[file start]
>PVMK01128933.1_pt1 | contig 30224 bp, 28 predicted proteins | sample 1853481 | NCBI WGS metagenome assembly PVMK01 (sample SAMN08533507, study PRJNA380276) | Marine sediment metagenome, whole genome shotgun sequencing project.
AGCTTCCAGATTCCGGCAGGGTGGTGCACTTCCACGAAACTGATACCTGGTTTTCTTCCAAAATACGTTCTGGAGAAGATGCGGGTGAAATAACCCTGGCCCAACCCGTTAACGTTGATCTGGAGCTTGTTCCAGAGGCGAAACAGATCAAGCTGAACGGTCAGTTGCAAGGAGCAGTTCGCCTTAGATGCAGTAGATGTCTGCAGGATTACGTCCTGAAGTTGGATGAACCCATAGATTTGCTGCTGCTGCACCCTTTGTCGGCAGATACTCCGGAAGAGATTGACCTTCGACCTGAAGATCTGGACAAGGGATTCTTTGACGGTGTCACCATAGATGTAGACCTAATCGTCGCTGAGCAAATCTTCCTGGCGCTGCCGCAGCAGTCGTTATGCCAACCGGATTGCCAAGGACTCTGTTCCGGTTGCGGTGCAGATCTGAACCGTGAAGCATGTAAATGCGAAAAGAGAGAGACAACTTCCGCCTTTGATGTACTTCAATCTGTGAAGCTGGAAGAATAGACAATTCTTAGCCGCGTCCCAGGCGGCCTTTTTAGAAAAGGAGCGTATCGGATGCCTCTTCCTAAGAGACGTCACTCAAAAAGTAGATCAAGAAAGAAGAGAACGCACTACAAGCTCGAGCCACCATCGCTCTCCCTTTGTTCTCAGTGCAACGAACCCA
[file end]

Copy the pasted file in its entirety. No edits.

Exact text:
>PVMK01128933.1_pt1 | contig 30224 bp, 28 predicted proteins | sample 1853481 | NCBI WGS metagenome assembly PVMK01 (sample SAMN08533507, study PRJNA380276) | Marine sediment metagenome, whole genome shotgun sequencing project.
AGCTTCCAGATTCCGGCAGGGTGGTGCACTTCCACGAAACTGATACCTGGTTTTCTTCCAAAATACGTTCTGGAGAAGATGCGGGTGAAATAACCCTGGCCCAACCCGTTAACGTTGATCTGGAGCTTGTTCCAGAGGCGAAACAGATCAAGCTGAACGGTCAGTTGCAAGGAGCAGTTCGCCTTAGATGCAGTAGATGTCTGCAGGATTACGTCCTGAAGTTGGATGAACCCATAGATTTGCTGCTGCTGCACCCTTTGTCGGCAGATACTCCGGAAGAGATTGACCTTCGACCTGAAGATCTGGACAAGGGATTCTTTGACGGTGTCACCATAGATGTAGACCTAATCGTCGCTGAGCAAATCTTCCTGGCGCTGCCGCAGCAGTCGTTATGCCAACCGGATTGCCAAGGACTCTGTTCCGGTTGCGGTGCAGATCTGAACCGTGAAGCATGTAAATGCGAAAAGAGAGAGACAACTTCCGCCTTTGATGTACTTCAATCTGTGAAGCTGGAAGAATAGACAATTCTTAGCCGCGTCCCAGGCGGCCTTTTTAGAAAAGGAGCGTATCGGATGCCTCTTCCTAAGAGACGTCACTCAAAAAGTAGATCAAGAAAGAAGAGAACGCACTACAAGCTCGAGCCACCATCGCTCTCCCTTTGTTCTCAGTGCAACGAACCCA